The Texas Association of Realtors (Texas Realtors) released its annual housing report this week, compiling and recapping key economic and market indicator stats from the association’s year of research reports, finding that despite an oil slump, labor shortages and the rising cost of building materials, the market has been propelled forward by the state’s “economy, jobs and population.”
Describing the state’s business environment as “friendly,” Texas Realtors explained in its report that a growing economy and, as a result, employment growth are the primary contributors to Texas’ standing as the No. 2 state in the country for gains in out-of-state residents.
More than 538,000 domestic residents migrated to Texas this year, with the most coming from California (63,591) and Florida (40,930). However, Harris County, in which Houston is located, ranked among the lowest counties in the state for inflow. In fact, Harris has seen nearly 18,300 residents leave.
The county’s significant loss in population is likely a direct result of the massive layoffs that have plagued the energy sector for more than a year now (since the price of oil first plummeted in Oct. 2014). Still, at least some of the losses have been supplemented by Texas’ and Houston’s incoming international populations.
According to the association, international homebuyers contributed upwards of $8.32 billion to the state’s economy in a 12-month period.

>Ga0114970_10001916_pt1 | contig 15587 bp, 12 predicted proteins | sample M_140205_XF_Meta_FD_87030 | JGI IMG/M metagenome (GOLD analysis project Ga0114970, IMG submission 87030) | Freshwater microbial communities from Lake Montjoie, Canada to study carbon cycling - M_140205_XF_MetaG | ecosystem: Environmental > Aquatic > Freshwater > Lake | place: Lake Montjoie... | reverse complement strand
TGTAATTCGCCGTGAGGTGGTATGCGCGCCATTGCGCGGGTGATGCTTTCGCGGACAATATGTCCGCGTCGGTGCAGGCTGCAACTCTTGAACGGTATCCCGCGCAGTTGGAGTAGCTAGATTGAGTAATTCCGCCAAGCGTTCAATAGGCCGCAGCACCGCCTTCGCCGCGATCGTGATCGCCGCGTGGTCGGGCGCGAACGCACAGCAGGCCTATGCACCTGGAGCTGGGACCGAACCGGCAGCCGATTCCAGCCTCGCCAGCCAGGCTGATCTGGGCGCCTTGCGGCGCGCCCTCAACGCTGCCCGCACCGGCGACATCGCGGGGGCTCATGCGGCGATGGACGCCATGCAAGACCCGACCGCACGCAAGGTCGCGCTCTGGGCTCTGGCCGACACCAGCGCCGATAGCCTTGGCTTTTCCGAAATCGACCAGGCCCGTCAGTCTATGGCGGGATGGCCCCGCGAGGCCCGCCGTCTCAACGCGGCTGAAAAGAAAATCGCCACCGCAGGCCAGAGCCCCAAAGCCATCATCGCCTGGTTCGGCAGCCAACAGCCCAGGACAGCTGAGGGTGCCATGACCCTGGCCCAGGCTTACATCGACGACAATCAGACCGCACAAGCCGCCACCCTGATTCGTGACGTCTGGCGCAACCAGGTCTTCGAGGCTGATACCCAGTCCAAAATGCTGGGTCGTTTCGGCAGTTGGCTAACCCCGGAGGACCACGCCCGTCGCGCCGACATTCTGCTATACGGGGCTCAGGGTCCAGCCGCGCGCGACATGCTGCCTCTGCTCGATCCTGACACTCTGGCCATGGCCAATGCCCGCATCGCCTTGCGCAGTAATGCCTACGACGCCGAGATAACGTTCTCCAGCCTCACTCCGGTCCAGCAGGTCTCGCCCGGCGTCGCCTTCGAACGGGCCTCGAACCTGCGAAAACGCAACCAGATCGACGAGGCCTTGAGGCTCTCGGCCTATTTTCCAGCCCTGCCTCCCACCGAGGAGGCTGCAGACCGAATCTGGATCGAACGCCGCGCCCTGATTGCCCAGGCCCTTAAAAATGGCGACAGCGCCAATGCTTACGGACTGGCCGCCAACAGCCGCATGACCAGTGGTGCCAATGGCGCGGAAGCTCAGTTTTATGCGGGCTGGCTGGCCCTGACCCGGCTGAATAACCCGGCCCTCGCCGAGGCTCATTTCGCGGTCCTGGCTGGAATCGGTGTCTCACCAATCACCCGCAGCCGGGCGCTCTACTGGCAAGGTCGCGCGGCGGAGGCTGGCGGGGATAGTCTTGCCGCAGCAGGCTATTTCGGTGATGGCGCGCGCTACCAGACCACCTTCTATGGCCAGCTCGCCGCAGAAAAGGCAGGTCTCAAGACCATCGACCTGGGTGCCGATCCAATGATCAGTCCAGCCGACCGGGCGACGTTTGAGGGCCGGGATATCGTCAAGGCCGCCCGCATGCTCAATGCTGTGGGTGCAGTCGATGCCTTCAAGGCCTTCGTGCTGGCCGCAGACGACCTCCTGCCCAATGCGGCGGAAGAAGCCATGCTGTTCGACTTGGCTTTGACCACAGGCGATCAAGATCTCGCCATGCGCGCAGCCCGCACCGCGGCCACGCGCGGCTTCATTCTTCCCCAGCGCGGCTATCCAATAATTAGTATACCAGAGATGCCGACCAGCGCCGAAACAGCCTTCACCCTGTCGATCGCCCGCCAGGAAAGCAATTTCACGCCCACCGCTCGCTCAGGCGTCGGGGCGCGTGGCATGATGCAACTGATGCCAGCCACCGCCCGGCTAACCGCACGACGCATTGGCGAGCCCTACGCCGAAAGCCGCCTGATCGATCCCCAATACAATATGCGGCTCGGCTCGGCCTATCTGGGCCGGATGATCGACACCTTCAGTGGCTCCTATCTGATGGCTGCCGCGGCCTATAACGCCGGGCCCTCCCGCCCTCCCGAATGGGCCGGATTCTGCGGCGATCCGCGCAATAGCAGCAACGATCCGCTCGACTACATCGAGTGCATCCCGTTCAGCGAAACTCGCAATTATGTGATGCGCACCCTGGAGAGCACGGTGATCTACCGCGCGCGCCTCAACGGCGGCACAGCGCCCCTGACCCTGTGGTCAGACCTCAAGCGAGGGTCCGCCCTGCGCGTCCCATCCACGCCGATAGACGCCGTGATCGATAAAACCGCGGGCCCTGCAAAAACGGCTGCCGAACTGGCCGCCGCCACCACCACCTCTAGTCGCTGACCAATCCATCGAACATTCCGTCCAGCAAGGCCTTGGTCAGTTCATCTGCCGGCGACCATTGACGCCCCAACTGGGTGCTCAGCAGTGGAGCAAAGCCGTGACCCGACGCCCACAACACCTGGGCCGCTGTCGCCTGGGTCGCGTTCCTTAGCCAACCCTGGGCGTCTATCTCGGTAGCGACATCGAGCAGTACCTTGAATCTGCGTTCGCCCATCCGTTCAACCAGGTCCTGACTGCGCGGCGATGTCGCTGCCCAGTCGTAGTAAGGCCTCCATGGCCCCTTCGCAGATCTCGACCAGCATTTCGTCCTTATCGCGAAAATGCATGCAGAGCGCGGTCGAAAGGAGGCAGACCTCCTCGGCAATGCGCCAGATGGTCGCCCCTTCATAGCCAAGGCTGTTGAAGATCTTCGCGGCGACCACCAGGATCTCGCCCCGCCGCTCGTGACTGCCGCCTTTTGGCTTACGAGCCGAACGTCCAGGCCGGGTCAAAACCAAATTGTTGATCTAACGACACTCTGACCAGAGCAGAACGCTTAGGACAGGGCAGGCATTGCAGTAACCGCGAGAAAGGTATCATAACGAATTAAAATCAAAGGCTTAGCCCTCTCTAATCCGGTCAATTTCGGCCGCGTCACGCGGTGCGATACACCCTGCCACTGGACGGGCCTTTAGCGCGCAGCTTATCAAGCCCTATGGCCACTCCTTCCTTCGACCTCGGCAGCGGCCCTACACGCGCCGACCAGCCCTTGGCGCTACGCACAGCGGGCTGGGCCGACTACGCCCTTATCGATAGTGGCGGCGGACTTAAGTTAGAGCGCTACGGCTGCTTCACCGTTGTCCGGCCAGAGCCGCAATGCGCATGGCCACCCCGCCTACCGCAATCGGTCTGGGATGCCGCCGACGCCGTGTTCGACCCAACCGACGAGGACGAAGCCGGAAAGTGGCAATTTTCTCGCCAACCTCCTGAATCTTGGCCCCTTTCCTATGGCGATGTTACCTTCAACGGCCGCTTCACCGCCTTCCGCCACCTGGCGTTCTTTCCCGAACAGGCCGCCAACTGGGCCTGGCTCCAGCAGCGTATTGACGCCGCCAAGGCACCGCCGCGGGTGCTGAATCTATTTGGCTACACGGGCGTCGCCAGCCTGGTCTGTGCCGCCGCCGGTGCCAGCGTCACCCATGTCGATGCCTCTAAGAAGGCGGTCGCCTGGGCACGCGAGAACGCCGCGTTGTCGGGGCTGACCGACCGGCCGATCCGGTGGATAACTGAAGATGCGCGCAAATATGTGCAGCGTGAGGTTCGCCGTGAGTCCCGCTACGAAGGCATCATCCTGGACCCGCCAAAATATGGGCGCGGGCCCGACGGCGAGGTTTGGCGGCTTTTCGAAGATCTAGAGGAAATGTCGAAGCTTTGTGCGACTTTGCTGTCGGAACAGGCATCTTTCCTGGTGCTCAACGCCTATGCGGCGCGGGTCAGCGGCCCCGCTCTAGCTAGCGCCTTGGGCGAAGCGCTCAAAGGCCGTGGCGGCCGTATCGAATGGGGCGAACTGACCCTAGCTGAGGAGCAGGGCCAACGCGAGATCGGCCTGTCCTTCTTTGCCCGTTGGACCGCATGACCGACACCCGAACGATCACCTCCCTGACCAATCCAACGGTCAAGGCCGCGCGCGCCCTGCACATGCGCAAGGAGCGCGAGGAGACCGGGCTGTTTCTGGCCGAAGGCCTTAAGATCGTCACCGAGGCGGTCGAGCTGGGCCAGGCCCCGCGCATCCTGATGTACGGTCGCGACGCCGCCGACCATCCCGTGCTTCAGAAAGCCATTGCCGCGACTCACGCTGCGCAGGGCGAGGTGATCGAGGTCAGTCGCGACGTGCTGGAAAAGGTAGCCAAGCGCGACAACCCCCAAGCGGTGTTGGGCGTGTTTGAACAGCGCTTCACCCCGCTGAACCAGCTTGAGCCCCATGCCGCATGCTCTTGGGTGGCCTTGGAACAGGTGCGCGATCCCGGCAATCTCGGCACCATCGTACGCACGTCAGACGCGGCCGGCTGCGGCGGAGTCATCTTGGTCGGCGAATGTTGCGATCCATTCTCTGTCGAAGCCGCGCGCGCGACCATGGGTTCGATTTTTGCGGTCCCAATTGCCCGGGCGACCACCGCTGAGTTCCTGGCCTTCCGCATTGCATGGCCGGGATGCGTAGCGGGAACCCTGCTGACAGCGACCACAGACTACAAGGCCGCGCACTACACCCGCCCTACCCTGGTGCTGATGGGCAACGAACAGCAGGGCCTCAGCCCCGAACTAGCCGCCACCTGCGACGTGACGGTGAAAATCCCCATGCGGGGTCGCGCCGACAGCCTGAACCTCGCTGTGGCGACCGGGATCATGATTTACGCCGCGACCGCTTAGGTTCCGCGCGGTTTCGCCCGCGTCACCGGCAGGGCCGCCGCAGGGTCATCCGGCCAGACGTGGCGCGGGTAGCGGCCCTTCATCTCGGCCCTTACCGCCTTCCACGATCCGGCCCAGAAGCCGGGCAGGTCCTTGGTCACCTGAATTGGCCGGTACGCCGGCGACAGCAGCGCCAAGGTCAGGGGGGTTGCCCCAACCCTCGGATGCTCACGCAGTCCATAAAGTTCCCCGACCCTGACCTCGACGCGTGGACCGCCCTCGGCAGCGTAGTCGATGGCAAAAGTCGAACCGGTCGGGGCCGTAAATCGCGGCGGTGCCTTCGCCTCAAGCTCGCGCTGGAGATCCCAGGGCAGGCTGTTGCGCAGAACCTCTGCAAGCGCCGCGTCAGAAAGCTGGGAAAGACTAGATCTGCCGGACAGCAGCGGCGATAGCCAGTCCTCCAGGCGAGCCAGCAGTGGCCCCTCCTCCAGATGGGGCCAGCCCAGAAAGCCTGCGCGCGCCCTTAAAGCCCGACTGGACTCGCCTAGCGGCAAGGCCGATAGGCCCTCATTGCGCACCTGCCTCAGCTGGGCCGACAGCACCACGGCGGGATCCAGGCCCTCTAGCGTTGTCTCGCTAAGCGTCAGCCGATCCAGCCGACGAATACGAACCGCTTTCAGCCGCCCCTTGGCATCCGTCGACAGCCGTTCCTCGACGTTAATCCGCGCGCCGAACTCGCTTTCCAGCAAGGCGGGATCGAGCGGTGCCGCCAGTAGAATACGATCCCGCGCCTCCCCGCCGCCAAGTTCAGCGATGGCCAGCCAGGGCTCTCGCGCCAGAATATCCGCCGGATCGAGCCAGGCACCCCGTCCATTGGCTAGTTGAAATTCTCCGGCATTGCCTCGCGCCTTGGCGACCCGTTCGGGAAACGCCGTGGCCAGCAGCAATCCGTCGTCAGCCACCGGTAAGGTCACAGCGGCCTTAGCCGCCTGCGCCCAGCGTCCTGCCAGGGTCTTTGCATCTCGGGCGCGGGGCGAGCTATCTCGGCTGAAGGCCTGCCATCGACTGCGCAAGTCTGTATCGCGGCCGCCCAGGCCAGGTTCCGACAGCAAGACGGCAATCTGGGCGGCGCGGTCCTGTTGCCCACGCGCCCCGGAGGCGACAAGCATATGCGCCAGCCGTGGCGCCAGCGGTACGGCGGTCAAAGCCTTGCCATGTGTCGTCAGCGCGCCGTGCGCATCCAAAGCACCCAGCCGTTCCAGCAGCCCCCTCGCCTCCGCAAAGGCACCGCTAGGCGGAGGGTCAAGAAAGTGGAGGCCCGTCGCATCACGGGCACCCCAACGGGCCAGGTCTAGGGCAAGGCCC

Texas is currently the No. 3 state for foreign-born population size, and the No. 7 state when considering the share of international residents to the state’s total population. While in the past residents immigrating to Texas were primarily Latin American, Texas Realtors’ report showed that the demographics are becoming much more diverse, with significant increases to the number of Asians, Europeans and Africans entering the Texas market.
Statewide, Houston was the No. 1 metro for international immigration, and No. 6 when compared nationally.
What’s drawing international buyers to Texas and its biggest metro, and away from traditionally international markets like New York and Miami, is the state’s growing luxury market. According to the association, home sales prices at $1 million or higher grew between 9 and 26 percent year-over-year in the state’s four largest metros, with Houston (the No. 2 city in terms of luxury growth) experiencing a 13 percent gain.
While the state has dealt and is still dealing with issues of inventory and slowing sales and overvaluation, the association maintains that “Texas real estate is on pace to potentially have a record year in 2015.”